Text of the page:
Following on from the various GTE-themed concept cars we’ve seen from Volkswagen over the past few years, the German automaker has just unveiled the C Coupe GTE Plug-in Hybrid concept car at the 2015 Shanghai Auto Show in China.
Like the previous GTE concept cars we’ve seen, the C Coupe isn’t a fanciful flight into a future that will never be: instead, it’s an early look at a car that we’ll likely see entering the marketplace in a few years’ time, albeit a Chinese-only market.
But while the C Coupe GTE is unlikely to go on sale outside of the People’s Republic of China, its high-tech drivetrain and MLB-based design means that it gives us a sneak peak into what Volkswagen may have planned for the rest of the world.
Here’s why. The C Coupe GTE — which despite the name is a four-door sedan rather than a classic coupe — is built on an elongated version of the same MLB platform used for Audi’s A6 sedan, placing it somewhere between the Volkswagen Passat and Volkswagen Phaeton models. Longer in the wheelbase to suit the tastes of the burgeoning upper-middle class in China — many of whom have their own drivers and spend most of their time in the rear — the C Coupe GTE offers a combined peak output of 241 horsepower and 369 pound-feet of torque, thanks to a turbocharged four-cylinder TSI engine of unspecified capacity working in tandem with an 8-speed automatic gearbox containing a 91 kilowatt disc-shaped electric motor.
In electric-only mode, power comes from a 14.1 kilowatt-hour lithium-ion battery pack, which is good for a range of up to 31 miles around town. Top speed is limited in electric mode to 81 mph, while in combined Hybrid and GTE modes, a top speed of 144 mph is possible, with 0-62 mph taking place in 8.6 seconds. Range on a full tank plus a fully-charged battery pack is believed to be somewhere around 680 miles.
If that sounds familiar, it’s because it is. Last week, we told you about the Audi A6 L e-tron plug-in hybrid, a new model from Volkswagen’s performance brand built exclusively for the Chinese market and unveiled at the same Shanghai Auto Show. It had an almost identical power output from the same 91 kilowatt electric motor and a 2.0-litre TFSI engine, leading us to conclude that the C Coupe GTE likely has the same 2.0-litre engine as the A6 L e-tron. Given the C Coupe GTE is also built on a lengthened MLB platform — just like the A6 L e-tron — we’re guessing much of its underlying mechanics are shared with the all-new Audi.
But there the similarities end. Like the Volkswagen Cross Coupe GTE before it and the rest of Volkswagen’s previous GTE concept cars, the C Coupe GTE features a high-tech cabin where all the information is displayed on large TFT screens. One behind the steering wheel can be customised to show speed and satellite navigation information as well as important information about the trip, while the touch screen centre console provides access to the infotainment system.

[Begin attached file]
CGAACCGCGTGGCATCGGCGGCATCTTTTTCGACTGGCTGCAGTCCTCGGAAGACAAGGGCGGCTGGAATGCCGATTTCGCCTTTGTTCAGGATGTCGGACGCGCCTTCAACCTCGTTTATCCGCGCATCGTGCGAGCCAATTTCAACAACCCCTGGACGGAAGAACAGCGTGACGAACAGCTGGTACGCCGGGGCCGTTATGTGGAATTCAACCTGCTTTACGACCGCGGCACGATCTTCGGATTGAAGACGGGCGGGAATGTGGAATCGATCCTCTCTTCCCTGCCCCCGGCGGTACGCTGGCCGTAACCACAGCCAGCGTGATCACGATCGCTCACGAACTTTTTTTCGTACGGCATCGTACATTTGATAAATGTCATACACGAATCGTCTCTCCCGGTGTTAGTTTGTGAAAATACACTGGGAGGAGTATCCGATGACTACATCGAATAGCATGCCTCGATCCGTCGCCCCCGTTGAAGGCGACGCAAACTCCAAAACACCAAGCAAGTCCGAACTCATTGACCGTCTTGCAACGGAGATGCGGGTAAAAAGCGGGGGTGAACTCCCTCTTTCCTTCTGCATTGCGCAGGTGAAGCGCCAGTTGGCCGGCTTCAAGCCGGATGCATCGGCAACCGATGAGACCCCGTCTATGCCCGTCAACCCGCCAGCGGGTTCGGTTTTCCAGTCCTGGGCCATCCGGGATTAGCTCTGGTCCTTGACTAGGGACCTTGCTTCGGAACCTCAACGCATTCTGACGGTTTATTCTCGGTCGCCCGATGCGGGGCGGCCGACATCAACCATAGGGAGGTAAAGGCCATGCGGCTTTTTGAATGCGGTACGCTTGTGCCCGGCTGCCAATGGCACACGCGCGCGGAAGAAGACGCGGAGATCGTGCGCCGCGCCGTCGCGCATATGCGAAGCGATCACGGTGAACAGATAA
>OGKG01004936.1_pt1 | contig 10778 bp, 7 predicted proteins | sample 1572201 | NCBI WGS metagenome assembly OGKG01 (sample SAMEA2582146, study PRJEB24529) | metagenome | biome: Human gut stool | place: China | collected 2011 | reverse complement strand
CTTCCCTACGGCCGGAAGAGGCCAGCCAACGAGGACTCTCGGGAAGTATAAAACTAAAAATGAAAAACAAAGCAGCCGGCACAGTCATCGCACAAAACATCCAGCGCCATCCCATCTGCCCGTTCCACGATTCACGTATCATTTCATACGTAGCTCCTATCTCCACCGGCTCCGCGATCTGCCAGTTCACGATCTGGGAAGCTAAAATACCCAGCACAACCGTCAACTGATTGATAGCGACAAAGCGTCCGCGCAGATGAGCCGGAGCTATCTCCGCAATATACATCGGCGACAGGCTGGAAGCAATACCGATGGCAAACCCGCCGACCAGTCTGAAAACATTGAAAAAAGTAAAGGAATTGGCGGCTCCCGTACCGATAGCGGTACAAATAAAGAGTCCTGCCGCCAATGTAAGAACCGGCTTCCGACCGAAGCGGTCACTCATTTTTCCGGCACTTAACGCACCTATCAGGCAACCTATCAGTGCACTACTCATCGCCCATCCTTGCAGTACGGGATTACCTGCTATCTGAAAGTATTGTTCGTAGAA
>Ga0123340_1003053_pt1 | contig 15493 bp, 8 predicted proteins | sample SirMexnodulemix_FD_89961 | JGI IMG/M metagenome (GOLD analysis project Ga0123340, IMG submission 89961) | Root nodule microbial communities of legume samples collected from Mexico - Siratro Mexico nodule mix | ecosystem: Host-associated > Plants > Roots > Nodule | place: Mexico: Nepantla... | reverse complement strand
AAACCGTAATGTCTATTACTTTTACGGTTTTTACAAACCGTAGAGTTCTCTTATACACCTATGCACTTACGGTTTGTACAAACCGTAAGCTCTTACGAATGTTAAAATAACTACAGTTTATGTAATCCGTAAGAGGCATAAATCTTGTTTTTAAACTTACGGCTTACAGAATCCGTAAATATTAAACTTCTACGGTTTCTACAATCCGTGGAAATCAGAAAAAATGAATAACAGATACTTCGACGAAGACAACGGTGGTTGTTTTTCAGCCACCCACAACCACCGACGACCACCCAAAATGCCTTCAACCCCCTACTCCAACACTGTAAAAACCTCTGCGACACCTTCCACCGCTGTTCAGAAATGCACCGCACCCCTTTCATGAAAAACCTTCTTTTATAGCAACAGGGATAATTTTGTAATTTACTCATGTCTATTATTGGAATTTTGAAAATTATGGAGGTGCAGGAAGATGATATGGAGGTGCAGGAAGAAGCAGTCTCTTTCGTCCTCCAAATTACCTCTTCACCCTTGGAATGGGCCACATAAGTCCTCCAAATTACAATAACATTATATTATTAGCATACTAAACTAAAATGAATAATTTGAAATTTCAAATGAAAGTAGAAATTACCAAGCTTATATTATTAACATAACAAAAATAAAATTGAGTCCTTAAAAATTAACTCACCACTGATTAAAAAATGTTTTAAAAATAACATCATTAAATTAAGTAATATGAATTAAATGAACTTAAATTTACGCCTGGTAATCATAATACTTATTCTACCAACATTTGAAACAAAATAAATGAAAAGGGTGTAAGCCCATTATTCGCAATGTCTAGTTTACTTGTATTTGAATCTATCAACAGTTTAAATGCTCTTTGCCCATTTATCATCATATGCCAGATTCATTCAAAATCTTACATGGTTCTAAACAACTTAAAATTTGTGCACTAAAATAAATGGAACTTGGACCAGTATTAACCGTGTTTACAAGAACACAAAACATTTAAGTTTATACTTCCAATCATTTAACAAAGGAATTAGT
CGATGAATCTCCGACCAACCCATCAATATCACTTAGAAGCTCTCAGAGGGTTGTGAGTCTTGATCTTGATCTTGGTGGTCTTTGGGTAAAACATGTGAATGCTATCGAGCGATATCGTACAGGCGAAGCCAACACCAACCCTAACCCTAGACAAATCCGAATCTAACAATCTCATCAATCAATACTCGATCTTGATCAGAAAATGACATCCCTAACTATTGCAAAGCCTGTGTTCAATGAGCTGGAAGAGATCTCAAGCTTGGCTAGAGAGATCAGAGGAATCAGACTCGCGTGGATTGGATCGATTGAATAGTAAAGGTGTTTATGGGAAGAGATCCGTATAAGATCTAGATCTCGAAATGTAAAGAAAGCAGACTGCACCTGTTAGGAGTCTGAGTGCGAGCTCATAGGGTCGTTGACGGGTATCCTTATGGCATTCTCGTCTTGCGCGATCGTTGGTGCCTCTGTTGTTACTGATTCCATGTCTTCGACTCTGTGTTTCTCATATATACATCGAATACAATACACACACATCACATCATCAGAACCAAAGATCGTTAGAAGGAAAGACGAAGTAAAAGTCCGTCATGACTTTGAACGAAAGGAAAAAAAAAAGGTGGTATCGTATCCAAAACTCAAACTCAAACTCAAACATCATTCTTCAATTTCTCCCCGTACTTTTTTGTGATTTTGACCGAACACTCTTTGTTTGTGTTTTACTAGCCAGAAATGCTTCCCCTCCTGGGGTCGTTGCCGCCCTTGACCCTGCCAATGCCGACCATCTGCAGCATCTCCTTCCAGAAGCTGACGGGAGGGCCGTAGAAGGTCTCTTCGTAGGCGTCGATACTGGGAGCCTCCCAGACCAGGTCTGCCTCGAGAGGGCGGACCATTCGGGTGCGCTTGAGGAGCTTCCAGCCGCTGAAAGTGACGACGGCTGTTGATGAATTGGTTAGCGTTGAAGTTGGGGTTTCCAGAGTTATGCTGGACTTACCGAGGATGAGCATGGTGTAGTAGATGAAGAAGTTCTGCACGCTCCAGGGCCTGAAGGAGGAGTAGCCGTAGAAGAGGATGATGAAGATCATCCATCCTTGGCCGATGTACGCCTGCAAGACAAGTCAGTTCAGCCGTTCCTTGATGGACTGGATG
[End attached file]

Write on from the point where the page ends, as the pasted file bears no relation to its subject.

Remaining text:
As with other GTE cars both concept and production, there are a range of different modes of operation, allowing the driver to prioritise between all-electric operation, automatic hybrid (where the car choose the best mode on the fly), Charge Hold, Charge Sustain, and of course, the performance-oriented GTE mode.
Also worthy of note given its target market is the C Coupe GTE’s so-called “Chauffeur mode” where those languishing in one of the two luxurious rear executive seats can beam information about their destination to the car’s satellite navigation system to ensure the driver doesn’t get lost.
For those of us who don’t have their own driver however, the C Coupe GTE is still an important evolution for the Volkswagen group, and could pave the way to more plug-in hybrid models for both European and North American markets. Larger than Volkswagen’s current plug-in offering of the A3 e-tron and Volkswagen Golf GTE plug-in hybrids, the C Coupe GTE hints at a possible next-generation Volkswagen CC plug-in hybrid and next-generation Phaeton plug-in hybrid.
“The future of the new Volkswagen premium class models is starting in Shanghai because the C Coupe GTE very clearly shows the new face of top Volkswagen sedans for the first time,” said Volkswagen’s design boss Klaus Bischoff at the unveiling in Shanghai. “The evolution of the Volkswagen design DNA shown here will accompany us worldwide, and on the way to the new Phaeton.”
While that car isn’t due until the end of this decade, Volkswagen’s Shanghai offerings combined with those of its sister company Audi show us that the Volkswagen group is serious about its goal of becoming a world-leader in plug-in vehicles by the end of 2020.
Given the number of plug-in vehicles we’ve seen from the Volkswagen group in the past eighteen months, we think that’s entirely possible.
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